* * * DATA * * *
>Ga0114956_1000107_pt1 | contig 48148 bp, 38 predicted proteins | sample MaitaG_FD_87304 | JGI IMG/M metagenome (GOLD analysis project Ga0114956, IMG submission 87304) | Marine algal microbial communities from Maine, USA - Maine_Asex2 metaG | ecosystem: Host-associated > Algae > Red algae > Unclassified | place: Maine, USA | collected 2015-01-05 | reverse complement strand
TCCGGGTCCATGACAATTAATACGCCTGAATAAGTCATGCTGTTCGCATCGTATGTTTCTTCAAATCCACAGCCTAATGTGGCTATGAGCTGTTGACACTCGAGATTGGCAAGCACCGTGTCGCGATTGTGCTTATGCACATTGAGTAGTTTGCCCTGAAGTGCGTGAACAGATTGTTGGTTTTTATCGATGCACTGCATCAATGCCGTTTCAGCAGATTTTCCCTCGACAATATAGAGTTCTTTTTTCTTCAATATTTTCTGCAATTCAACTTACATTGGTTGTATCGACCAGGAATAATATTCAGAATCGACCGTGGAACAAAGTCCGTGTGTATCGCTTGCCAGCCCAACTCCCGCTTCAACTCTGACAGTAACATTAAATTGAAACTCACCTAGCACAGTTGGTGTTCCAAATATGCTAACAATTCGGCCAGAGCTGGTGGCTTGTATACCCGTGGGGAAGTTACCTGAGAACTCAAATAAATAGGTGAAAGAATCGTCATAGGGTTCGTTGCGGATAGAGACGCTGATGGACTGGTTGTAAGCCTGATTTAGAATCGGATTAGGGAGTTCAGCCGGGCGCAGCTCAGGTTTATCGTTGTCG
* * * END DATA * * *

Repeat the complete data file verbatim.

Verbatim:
>Ga0114956_1000107_pt1 | contig 48148 bp, 38 predicted proteins | sample MaitaG_FD_87304 | JGI IMG/M metagenome (GOLD analysis project Ga0114956, IMG submission 87304) | Marine algal microbial communities from Maine, USA - Maine_Asex2 metaG | ecosystem: Host-associated > Algae > Red algae > Unclassified | place: Maine, USA | collected 2015-01-05 | reverse complement strand
TCCGGGTCCATGACAATTAATACGCCTGAATAAGTCATGCTGTTCGCATCGTATGTTTCTTCAAATCCACAGCCTAATGTGGCTATGAGCTGTTGACACTCGAGATTGGCAAGCACCGTGTCGCGATTGTGCTTATGCACATTGAGTAGTTTGCCCTGAAGTGCGTGAACAGATTGTTGGTTTTTATCGATGCACTGCATCAATGCCGTTTCAGCAGATTTTCCCTCGACAATATAGAGTTCTTTTTTCTTCAATATTTTCTGCAATTCAACTTACATTGGTTGTATCGACCAGGAATAATATTCAGAATCGACCGTGGAACAAAGTCCGTGTGTATCGCTTGCCAGCCCAACTCCCGCTTCAACTCTGACAGTAACATTAAATTGAAACTCACCTAGCACAGTTGGTGTTCCAAATATGCTAACAATTCGGCCAGAGCTGGTGGCTTGTATACCCGTGGGGAAGTTACCTGAGAACTCAAATAAATAGGTGAAAGAATCGTCATAGGGTTCGTTGCGGATAGAGACGCTGATGGACTGGTTGTAAGCCTGATTTAGAATCGGATTAGGGAGTTCAGCCGGGCGCAGCTCAGGTTTATCGTTGTCG